by Brad Holden
After the bombs went off
Satan came to miss us.
Not at first of course,
but as the centuries passed
he grew lonely in the quiet places.
Seasons returned but with no one
to praise them, and the stars
above went unobserved. The devil
slowly tired of his triumph,
and he found himself lingering
among the ruins of a forgotten world.
He haunted what remained
of our museums and libraries,
looking for fragments
in their broken halls.
In a burnt-out city he stumbled
upon a record player in a shop.
After many years got the machine
to work again, and sat late into the evening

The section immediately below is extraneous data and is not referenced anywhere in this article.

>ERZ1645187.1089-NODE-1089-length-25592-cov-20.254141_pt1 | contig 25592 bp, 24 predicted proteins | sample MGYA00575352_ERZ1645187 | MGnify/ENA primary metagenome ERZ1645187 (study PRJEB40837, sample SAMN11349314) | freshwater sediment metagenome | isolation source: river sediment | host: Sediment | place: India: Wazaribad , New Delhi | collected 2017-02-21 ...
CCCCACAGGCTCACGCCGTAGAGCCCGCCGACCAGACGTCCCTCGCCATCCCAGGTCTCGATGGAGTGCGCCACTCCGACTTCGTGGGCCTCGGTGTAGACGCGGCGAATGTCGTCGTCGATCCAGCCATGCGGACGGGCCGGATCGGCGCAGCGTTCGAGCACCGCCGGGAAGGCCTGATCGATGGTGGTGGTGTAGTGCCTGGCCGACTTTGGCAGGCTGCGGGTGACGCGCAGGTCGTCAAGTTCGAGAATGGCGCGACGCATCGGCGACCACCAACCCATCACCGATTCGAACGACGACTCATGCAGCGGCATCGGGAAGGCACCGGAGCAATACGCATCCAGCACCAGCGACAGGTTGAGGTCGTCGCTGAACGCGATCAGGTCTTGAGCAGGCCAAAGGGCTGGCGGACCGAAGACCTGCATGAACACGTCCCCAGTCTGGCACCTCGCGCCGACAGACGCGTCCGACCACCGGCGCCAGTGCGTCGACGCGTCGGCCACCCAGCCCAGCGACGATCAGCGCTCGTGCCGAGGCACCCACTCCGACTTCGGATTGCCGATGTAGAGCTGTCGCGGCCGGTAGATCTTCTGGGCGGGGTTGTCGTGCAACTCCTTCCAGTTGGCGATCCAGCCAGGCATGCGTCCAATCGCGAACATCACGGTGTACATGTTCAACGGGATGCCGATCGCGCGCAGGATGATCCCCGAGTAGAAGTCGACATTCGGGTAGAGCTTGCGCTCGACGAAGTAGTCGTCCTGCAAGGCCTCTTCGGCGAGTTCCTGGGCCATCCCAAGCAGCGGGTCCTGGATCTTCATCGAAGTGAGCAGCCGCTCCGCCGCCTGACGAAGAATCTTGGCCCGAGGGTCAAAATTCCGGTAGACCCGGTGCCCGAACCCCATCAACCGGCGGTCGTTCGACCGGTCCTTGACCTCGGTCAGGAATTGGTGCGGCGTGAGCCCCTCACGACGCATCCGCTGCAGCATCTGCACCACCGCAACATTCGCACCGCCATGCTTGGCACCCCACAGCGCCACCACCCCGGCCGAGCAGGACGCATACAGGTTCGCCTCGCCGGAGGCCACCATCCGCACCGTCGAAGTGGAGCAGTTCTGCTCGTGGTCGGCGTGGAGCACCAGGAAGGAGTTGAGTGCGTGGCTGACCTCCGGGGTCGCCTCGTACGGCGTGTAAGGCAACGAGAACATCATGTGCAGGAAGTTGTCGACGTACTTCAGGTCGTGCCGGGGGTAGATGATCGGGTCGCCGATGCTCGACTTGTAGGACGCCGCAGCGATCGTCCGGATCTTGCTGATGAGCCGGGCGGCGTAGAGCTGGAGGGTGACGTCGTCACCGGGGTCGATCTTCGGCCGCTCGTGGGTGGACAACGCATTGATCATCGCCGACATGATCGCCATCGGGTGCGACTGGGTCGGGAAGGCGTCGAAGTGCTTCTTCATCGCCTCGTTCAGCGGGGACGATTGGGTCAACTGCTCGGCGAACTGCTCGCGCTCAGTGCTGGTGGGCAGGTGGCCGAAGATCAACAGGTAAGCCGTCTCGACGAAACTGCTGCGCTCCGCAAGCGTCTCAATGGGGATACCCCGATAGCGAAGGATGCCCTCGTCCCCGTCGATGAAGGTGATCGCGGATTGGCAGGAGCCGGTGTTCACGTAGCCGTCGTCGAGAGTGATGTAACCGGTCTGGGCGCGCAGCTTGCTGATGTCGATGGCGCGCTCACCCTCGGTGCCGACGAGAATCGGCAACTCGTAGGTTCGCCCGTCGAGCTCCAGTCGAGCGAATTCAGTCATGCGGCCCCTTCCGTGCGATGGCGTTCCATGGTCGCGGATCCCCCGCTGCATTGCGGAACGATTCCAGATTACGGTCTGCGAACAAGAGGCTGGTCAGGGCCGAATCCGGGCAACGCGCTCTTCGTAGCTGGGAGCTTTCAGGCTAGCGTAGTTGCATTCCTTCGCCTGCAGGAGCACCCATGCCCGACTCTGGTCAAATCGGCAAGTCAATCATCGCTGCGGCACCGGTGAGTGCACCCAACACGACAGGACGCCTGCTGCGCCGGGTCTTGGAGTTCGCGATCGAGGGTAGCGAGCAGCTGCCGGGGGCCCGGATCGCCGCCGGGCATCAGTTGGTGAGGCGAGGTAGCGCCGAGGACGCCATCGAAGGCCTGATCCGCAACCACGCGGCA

listening to Bach. The tears
on his faded cheeks startled him.
It was the beginning of regret.
Brad Holden is a Managing Editor and the Director of Communications for the Marginalia Review of Books. He earned his Ph.D. in English and Renaissance Studies at Yale University, is a graduate of Yale Divinity School, and has received fellowships to study in Israel and Germany. His scholarship and essays have appeared in a number of venues, most recently The Oxford Handbook of Calvin and Calvinism; and his poetry, in a variety of journals. He has taught creative writing at Yale and other universities, and he currently teaches English at a prep school in New Jersey.